Health Life

Telehealth scales up during the pandemic to offer patient care in the safety of the home

Simulation of a virtual urgent care visit at the Medical University of South Carolina. MUSC Health offered these visits for free to help screen patients with suspected COVID-19. Credit: Sarah Pack, Medical University of South Carolina

Hailed for its ability to erase distance between health care providers in cities and patients in rural areas, telehealth has ironically enabled medical care to continue in a time when we all must keep our distance.

Across the country, use has spiked as providers offer virtual patient visits to ensure medical needs are met while minimizing COVID-19 exposure. Regulatory agencies have loosened some restrictions on telehealth during this crisis, and more and more payers have begun to reimburse for it as they would for any other medical service.

The Medical University of South Carolina, one of only two Telehealth Centers of Excellence nationwide, quickly mounted a four-pronged response to the COVID-19 pandemic that ensured both continuity of care for with suspected or confirmed COVID-19 and continued ambulatory, also referred to as outpatient, care for all other patients. The team of telehealth and bioinformatics experts who led the effort documented their approach and its success in a recent article in the Journal of the American Medical Informatics Association.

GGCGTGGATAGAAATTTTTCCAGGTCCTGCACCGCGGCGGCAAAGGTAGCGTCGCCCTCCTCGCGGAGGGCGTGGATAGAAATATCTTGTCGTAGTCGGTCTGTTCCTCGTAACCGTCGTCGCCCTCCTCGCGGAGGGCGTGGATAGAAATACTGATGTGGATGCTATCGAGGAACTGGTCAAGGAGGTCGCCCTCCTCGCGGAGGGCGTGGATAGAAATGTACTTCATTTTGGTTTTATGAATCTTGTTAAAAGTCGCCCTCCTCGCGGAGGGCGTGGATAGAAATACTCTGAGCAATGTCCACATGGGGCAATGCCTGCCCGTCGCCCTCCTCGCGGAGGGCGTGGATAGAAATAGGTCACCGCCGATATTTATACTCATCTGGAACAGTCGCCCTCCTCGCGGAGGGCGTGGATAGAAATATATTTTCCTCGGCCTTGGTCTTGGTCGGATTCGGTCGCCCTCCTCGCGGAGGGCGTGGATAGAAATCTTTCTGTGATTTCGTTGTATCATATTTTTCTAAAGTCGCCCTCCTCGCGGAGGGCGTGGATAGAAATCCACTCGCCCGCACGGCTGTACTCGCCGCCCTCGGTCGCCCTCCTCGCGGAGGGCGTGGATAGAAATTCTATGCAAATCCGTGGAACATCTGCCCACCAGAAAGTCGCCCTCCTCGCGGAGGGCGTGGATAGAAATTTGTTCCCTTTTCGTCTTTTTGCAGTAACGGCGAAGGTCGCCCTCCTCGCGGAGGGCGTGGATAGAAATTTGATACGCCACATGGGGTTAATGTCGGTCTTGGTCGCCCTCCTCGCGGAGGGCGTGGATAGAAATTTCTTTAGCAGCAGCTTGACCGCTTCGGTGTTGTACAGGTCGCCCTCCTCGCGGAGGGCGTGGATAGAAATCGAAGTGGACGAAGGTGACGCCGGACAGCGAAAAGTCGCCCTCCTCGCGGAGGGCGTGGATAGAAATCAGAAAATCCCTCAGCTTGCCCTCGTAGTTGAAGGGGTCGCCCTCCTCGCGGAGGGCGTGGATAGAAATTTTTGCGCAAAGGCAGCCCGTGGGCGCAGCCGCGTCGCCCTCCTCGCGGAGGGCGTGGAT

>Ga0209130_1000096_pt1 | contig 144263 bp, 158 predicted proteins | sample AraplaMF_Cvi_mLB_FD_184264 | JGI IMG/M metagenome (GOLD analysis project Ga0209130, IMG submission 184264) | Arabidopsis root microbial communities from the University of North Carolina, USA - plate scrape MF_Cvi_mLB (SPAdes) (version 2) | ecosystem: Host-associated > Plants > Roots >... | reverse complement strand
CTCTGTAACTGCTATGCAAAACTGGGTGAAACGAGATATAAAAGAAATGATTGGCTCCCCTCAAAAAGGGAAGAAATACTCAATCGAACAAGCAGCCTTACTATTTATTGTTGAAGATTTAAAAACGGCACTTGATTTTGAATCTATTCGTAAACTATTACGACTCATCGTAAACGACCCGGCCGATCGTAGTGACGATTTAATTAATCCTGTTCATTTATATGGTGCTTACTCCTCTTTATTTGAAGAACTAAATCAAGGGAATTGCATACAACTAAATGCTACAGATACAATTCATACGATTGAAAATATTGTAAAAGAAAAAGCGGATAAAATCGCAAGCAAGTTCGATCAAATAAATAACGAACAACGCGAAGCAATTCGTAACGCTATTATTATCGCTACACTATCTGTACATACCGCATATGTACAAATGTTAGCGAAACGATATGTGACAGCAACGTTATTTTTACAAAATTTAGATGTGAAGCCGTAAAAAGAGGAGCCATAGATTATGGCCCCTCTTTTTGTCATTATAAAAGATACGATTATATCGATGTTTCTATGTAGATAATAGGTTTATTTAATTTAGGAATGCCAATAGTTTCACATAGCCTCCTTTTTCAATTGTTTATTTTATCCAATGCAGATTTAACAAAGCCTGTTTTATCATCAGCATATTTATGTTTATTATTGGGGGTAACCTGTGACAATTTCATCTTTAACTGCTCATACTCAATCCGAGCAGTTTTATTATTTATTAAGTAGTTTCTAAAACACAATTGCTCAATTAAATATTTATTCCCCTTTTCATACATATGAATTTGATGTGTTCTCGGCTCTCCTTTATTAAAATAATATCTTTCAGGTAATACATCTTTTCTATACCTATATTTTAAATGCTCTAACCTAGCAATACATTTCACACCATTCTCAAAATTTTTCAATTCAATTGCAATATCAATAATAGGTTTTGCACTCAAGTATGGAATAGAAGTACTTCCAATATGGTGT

Early on, MUSC Health and telehealth leaders saw the need for a coordinated response to the pandemic.

“The same realization was coming to the forefront of the minds of the leadership, myself included, in telehealth that this was going to be a big problem,” said Dee Ford, M.D., director of the MUSC Telehealth Center of Excellence and lead author on the article. “We needed in our own way to create some kind of response to what we believed to be a pretty significant public health problem. Planning started before we even had a case